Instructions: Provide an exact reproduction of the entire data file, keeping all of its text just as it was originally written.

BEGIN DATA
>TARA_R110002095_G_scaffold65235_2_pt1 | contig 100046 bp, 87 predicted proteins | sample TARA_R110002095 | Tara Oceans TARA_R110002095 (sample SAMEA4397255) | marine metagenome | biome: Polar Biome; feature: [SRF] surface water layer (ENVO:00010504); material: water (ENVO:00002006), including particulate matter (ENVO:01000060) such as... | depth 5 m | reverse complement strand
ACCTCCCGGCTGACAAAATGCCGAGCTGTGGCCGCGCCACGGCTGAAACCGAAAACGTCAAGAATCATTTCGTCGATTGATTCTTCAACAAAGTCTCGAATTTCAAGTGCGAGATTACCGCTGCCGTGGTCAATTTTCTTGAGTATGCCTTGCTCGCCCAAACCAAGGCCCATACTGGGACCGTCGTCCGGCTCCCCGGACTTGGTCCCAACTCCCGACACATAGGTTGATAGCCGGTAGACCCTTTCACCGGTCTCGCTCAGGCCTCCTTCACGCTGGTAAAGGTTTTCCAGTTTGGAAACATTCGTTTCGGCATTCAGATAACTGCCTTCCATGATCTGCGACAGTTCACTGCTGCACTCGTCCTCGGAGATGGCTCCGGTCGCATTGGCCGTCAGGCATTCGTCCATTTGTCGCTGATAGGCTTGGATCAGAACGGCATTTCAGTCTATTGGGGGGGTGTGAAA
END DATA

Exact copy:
>TARA_R110002095_G_scaffold65235_2_pt1 | contig 100046 bp, 87 predicted proteins | sample TARA_R110002095 | Tara Oceans TARA_R110002095 (sample SAMEA4397255) | marine metagenome | biome: Polar Biome; feature: [SRF] surface water layer (ENVO:00010504); material: water (ENVO:00002006), including particulate matter (ENVO:01000060) such as... | depth 5 m | reverse complement strand
ACCTCCCGGCTGACAAAATGCCGAGCTGTGGCCGCGCCACGGCTGAAACCGAAAACGTCAAGAATCATTTCGTCGATTGATTCTTCAACAAAGTCTCGAATTTCAAGTGCGAGATTACCGCTGCCGTGGTCAATTTTCTTGAGTATGCCTTGCTCGCCCAAACCAAGGCCCATACTGGGACCGTCGTCCGGCTCCCCGGACTTGGTCCCAACTCCCGACACATAGGTTGATAGCCGGTAGACCCTTTCACCGGTCTCGCTCAGGCCTCCTTCACGCTGGTAAAGGTTTTCCAGTTTGGAAACATTCGTTTCGGCATTCAGATAACTGCCTTCCATGATCTGCGACAGTTCACTGCTGCACTCGTCCTCGGAGATGGCTCCGGTCGCATTGGCCGTCAGGCATTCGTCCATTTGTCGCTGATAGGCTTGGATCAGAACGGCATTTCAGTCTATTGGGGGGGTGTGAAA